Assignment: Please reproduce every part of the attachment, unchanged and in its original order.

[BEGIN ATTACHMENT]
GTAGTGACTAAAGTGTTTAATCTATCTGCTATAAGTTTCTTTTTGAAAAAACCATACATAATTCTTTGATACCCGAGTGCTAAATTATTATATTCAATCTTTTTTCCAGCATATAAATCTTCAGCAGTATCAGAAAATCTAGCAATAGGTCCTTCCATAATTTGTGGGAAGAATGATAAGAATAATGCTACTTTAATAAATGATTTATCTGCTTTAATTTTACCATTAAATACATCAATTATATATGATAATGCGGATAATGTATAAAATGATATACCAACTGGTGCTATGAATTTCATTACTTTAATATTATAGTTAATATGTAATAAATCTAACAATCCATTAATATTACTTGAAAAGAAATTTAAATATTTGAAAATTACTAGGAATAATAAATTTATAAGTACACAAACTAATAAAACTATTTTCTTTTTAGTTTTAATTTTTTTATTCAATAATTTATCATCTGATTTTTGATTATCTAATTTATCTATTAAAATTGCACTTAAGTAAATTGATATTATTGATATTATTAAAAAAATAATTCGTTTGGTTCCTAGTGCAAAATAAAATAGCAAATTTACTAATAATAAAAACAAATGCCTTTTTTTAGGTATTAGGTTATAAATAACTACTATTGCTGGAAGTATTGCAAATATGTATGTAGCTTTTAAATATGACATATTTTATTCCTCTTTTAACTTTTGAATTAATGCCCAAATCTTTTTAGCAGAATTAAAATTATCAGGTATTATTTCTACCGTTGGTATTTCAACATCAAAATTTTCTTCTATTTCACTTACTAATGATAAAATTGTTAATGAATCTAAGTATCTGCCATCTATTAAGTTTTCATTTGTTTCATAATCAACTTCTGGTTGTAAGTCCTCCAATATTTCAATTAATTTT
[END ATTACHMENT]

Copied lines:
GTAGTGACTAAAGTGTTTAATCTATCTGCTATAAGTTTCTTTTTGAAAAAACCATACATAATTCTTTGATACCCGAGTGCTAAATTATTATATTCAATCTTTTTTCCAGCATATAAATCTTCAGCAGTATCAGAAAATCTAGCAATAGGTCCTTCCATAATTTGTGGGAAGAATGATAAGAATAATGCTACTTTAATAAATGATTTATCTGCTTTAATTTTACCATTAAATACATCAATTATATATGATAATGCGGATAATGTATAAAATGATATACCAACTGGTGCTATGAATTTCATTACTTTAATATTATAGTTAATATGTAATAAATCTAACAATCCATTAATATTACTTGAAAAGAAATTTAAATATTTGAAAATTACTAGGAATAATAAATTTATAAGTACACAAACTAATAAAACTATTTTCTTTTTAGTTTTAATTTTTTTATTCAATAATTTATCATCTGATTTTTGATTATCTAATTTATCTATTAAAATTGCACTTAAGTAAATTGATATTATTGATATTATTAAAAAAATAATTCGTTTGGTTCCTAGTGCAAAATAAAATAGCAAATTTACTAATAATAAAAACAAATGCCTTTTTTTAGGTATTAGGTTATAAATAACTACTATTGCTGGAAGTATTGCAAATATGTATGTAGCTTTTAAATATGACATATTTTATTCCTCTTTTAACTTTTGAATTAATGCCCAAATCTTTTTAGCAGAATTAAAATTATCAGGTATTATTTCTACCGTTGGTATTTCAACATCAAAATTTTCTTCTATTTCACTTACTAATGATAAAATTGTTAATGAATCTAAGTATCTGCCATCTATTAAGTTTTCATTTGTTTCATAATCAACTTCTGGTTGTAAGTCCTCCAATATTTCAATTAATTTT